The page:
To successfully implement Net Promoter Score and establish its role in the core values of your company culture, you need an NPS leader.
A leader who spearheads an NPS movement will ensure that your Net Promoter Score is continually gathered, tracked, and assessed with NPS software. They will make sure that relevant insights are delivered to the right departments. And perhaps most importantly, they will make sure that the “loop is closed” on NPS, with every effort made to follow-through on actionable insights and dissatisfied customers.
Your company’s NPS leader may be you, or someone else in your department. You may even want to create a special position to track, assess, utilize, and advocate for NPS. In any case, you need someone to commit to making this metric a centerpiece of decision-making and a source of invaluable insight for your company.
Making the Case for NPS
Getting everyone on board with NPS requires you to make a strong case for this metric. Of course, you’ll need to get buy-in from C-suite executives. But you’ll also want to persuade middle management that NPS can become inestimably valuable to the company — if given a chance.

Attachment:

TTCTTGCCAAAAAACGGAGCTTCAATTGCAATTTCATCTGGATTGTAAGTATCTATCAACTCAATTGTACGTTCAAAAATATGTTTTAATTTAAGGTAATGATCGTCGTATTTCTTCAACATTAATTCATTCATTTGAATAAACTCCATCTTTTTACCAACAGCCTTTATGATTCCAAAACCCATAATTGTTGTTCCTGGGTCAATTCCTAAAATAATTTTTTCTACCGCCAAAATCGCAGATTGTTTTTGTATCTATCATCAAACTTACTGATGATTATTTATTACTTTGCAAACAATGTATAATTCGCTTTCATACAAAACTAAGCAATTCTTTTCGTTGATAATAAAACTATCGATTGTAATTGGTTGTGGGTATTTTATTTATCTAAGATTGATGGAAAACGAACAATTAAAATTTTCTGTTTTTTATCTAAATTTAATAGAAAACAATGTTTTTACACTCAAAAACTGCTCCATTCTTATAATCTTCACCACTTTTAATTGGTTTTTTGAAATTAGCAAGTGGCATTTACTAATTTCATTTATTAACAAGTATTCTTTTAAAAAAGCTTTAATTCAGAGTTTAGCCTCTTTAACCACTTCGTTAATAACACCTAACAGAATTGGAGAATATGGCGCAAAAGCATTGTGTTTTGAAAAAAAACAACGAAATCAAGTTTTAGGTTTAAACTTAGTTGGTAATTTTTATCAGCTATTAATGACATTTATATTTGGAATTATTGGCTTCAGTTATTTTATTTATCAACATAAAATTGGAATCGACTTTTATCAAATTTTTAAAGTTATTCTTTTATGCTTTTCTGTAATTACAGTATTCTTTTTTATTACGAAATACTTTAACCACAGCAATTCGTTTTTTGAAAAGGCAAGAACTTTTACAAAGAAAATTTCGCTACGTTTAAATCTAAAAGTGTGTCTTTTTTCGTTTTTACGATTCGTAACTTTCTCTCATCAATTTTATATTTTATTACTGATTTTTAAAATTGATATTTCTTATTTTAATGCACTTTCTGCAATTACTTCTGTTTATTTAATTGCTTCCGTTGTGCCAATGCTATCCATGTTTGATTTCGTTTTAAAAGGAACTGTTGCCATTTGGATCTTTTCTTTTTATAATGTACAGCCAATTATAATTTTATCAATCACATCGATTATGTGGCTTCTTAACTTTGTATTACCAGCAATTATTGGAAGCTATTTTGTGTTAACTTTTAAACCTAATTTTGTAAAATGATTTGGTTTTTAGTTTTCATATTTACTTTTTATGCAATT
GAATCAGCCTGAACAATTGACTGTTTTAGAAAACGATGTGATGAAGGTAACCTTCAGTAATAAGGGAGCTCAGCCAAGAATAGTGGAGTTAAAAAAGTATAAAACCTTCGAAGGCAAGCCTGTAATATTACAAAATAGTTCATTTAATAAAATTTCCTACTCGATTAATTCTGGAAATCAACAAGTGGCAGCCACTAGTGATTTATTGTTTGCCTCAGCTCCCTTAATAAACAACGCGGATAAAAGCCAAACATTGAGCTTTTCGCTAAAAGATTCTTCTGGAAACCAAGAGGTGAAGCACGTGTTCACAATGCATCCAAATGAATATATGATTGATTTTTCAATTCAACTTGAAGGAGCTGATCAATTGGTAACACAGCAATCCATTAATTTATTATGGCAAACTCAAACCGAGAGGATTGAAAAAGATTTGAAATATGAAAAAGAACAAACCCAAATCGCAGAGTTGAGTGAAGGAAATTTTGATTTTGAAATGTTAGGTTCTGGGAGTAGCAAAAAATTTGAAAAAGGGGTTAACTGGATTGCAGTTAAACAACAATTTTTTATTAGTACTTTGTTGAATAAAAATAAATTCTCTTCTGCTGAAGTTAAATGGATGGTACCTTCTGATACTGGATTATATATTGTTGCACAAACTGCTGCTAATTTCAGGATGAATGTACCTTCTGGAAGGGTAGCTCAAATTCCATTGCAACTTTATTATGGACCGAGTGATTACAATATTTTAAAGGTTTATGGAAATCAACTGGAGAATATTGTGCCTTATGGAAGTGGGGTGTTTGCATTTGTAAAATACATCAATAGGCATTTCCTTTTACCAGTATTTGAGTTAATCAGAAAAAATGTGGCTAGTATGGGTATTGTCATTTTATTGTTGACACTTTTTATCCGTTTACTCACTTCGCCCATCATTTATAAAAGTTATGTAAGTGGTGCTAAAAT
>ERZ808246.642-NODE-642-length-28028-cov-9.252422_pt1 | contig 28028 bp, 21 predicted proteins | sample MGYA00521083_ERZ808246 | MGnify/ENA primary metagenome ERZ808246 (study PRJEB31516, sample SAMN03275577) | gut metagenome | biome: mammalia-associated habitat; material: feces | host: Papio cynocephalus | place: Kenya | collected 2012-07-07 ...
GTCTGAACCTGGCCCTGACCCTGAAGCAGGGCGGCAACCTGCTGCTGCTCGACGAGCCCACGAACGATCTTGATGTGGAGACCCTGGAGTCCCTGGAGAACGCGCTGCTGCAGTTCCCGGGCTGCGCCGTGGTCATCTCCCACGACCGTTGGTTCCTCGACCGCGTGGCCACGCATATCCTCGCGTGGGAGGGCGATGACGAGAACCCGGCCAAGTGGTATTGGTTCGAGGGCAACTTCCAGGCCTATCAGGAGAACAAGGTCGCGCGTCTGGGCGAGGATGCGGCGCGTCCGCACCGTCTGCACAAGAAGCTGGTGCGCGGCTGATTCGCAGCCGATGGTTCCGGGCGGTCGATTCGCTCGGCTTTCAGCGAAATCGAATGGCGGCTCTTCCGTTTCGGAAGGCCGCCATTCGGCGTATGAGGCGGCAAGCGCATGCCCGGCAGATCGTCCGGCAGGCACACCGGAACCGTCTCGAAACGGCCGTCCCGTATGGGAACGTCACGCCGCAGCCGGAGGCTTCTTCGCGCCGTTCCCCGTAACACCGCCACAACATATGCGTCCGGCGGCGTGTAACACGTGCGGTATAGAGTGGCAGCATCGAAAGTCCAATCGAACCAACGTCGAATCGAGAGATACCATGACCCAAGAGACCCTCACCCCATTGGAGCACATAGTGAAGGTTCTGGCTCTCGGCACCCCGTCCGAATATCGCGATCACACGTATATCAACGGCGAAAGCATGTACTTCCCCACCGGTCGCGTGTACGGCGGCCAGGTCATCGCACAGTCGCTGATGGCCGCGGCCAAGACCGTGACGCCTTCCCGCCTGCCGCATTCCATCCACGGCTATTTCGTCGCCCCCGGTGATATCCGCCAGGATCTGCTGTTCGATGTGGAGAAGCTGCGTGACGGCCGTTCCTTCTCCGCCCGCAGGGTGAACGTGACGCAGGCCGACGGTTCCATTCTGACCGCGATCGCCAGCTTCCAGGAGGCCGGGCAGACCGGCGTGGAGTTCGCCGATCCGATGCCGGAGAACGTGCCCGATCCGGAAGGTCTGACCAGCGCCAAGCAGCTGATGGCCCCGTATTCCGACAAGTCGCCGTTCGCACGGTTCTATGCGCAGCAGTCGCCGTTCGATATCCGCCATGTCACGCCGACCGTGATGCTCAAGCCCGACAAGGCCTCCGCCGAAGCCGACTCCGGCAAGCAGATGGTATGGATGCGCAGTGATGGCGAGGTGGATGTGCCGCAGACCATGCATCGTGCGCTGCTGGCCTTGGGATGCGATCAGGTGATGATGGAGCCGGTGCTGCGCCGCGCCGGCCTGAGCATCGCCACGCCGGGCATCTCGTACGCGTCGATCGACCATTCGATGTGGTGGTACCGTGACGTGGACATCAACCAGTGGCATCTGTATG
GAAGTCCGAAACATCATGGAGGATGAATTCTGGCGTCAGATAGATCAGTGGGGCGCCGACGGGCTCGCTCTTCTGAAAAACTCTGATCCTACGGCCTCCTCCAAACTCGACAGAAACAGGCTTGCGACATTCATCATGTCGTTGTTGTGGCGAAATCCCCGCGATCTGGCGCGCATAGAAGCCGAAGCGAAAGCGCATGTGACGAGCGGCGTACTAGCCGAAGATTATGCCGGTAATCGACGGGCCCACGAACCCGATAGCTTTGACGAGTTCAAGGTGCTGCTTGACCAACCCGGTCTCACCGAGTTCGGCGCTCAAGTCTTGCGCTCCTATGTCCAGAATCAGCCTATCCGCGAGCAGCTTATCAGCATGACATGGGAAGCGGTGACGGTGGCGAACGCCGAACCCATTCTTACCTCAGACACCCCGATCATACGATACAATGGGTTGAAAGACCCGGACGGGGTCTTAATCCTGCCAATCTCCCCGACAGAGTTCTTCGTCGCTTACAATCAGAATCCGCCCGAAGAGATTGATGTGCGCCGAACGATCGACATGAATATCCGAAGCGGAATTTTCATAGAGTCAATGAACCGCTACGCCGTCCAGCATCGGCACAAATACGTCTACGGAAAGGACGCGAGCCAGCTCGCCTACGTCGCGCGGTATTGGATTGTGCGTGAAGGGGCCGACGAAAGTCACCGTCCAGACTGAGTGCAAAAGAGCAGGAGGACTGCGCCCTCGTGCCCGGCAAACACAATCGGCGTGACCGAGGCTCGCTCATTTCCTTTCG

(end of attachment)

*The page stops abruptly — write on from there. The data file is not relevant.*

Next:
Here are the basic reasons that NPS is worth valuing in company culture:
It’s a uniquely comprehensive metric.
CSAT and CES can be valuable for tracking customer satisfaction, but they don’t capture the same kind of comprehensive insight produced by NPS. CSAT, for example, may measure a customer’s level of overall satisfaction with your product or service. But a satisfied customer doesn’t always indicate a customer who is deeply loyal to your brand or company. A satisfied customer doesn’t regret her purchase or subscription, but she may nonetheless be shopping around for something better.